PARIS, July 29 (Reuters) - EDF EDF.PA will have to seize the momentum of a global nuclear power rebirth and answer the needs of emerging markets if the French electricity giant is to find new sources of growth in the coming decade.
The takeover of British Energy Plc BGY.L, which sources say EDF hopes to finalise this week, would be a step forward in its strategy but it would have to be followed by more projects.
EDF, which has a strong position in nuclear power, will have to reinforce its European presence and also look into high-growth areas such as Asia and eastern Europe.
“If EDF wants to really change its portfolio within the next 10 years and use its cash rather than give it back to shareholders, it should develop in emerging markets,” said Christophe Moret, an energy expert at strategy consultants Estin & Co in Paris.
“In China, the group could take part in bringing electricity to rural areas, upgrading networks and improving the quality of supply. There is an enormous potential,” he said, also citing huge needs for new power production capacity in Poland, Slovakia, Bulgaria and Romania in the next 10 years.
In addition, the French state-controlled group will have to stave off strong competition from leading German utility E.ON AG EONG.DE, which has launched a series of investments in countries such as Spain, Italy, France and Russia.
GDF Suez is set to decide at the start of 2009 whether to take part in the construction of a second new-generation EPR nuclear reactor in France, a move that would make it a competitor of EDF -- operator of all of France’s 58 reactors.
Observers of the energy industry say EDF, which made its market debut in 2005, has thanks to its strength in nuclear power a huge advantage over its competitors in an environment of surging oil prices and climate change.
“EDF’s nuclear power production is its great strength. This is a competitive energy that produces no CO2 and improves France’s independence towards oil and gas imports. This is one of the main assets of EDF,” said Colette Lewiner, an energy sector expert at management consultancy Capgemini.
“Its size, its financial strength, its profitability, its competences and the fact that its capital is open are other key assets,” Lewiner said.
But with only France and Britain clearly opting for nuclear programmes, EDF will need to convince other countries about the benefits of atomic power.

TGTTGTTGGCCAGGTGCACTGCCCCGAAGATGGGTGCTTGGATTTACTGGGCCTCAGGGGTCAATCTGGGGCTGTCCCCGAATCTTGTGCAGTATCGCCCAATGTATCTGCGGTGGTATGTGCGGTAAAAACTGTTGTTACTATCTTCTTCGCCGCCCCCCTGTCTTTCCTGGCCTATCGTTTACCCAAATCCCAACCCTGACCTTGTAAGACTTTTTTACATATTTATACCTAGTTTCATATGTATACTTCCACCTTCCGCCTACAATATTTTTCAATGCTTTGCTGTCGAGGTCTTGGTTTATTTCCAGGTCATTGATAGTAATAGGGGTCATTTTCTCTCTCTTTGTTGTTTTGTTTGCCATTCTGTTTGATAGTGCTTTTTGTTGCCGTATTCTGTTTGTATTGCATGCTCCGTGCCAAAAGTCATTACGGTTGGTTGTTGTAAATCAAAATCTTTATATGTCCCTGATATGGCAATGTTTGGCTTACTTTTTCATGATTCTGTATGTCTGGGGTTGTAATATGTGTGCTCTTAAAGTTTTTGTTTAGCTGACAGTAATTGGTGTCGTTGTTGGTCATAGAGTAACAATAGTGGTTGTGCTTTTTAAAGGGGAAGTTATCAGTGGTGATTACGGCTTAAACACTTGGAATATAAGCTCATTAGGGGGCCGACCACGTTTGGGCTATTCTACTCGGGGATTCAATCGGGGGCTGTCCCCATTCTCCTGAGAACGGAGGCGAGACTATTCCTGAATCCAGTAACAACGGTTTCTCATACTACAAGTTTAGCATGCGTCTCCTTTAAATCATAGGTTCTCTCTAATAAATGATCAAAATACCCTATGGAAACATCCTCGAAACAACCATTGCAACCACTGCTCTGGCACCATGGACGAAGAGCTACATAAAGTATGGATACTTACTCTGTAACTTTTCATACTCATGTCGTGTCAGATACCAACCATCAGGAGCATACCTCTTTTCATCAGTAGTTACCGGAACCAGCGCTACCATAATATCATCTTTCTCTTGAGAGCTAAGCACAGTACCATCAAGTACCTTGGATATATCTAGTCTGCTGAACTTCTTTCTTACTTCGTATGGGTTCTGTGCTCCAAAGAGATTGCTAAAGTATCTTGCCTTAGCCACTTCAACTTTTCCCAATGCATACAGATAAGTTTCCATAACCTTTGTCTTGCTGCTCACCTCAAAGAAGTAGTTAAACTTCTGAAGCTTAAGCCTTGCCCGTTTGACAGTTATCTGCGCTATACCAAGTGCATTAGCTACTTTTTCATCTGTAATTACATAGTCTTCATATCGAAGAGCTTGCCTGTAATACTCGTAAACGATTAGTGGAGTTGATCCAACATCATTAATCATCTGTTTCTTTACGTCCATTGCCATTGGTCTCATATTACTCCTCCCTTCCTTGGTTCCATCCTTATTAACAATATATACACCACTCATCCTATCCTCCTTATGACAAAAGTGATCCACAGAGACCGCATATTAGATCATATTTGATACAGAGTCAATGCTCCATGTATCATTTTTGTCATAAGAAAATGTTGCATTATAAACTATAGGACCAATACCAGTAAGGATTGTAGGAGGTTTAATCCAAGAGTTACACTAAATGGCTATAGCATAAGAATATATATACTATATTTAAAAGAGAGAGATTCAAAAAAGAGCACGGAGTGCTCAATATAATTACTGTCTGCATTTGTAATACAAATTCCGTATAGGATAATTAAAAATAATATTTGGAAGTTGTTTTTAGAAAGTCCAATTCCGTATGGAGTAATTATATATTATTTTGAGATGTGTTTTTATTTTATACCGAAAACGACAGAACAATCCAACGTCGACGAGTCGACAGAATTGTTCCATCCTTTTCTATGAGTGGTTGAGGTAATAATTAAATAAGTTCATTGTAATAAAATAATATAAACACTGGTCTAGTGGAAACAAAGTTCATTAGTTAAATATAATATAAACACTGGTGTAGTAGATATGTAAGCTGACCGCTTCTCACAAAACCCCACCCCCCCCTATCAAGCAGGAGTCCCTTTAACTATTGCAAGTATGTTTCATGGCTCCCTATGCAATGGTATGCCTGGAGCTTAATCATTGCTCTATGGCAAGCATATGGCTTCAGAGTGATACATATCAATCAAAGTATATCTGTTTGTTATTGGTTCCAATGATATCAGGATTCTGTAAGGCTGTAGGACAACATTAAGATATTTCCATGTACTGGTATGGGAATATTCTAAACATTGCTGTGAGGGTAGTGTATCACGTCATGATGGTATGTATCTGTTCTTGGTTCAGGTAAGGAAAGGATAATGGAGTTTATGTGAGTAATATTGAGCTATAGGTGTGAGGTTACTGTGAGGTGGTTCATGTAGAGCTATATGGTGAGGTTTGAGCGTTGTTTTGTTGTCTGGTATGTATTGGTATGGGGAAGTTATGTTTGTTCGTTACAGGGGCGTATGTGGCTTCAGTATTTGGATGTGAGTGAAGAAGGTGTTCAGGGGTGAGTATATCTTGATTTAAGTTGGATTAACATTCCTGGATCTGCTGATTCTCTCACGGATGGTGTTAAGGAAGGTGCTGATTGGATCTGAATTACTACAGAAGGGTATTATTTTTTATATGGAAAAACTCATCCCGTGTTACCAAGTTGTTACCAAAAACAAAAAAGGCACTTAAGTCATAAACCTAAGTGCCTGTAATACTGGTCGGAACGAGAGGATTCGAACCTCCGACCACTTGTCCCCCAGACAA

EDF has already positioned itself in the United States and China -- where it hopes to build respectively four and two EPR reactors over the next decade -- and in South Africa, and is eyeing moves into Germany, Italy and Spain, should these countries decide to relaunch nuclear programmes.
A move outside EU borders is all the more crucial for EDF because the liberalisation of the energy market within the bloc has so far not led to tariff increases for the company -- with state-fixed French retail and industrial electricity prices remaining well below market prices.
Since July 2007, EDF clients can opt for market prices but these have risen sharply as they are based on peakload power production capacity, such as oil-or-gas-fired plants which can be switched on and off fast to meet peak demand.
France, which represents 54 percent of EDF’s sales and 66 percent of its core earnings, is holding on to the principle of state-fixed tariffs to protect retail and industrial clients.
This represents a significant loss in earnings for the 85 percent state owned group, which could benefit from lower production costs than its rivals to increase its margins with higher power prices.
But this could change after the French presidency of the European Union ends on Dec. 31, said a source close to the European Commission, who said Brussels could ask France to put an end to state-set tariffs for industrial clients. (Writing by Marie Maitre; Editing by David Holmes)
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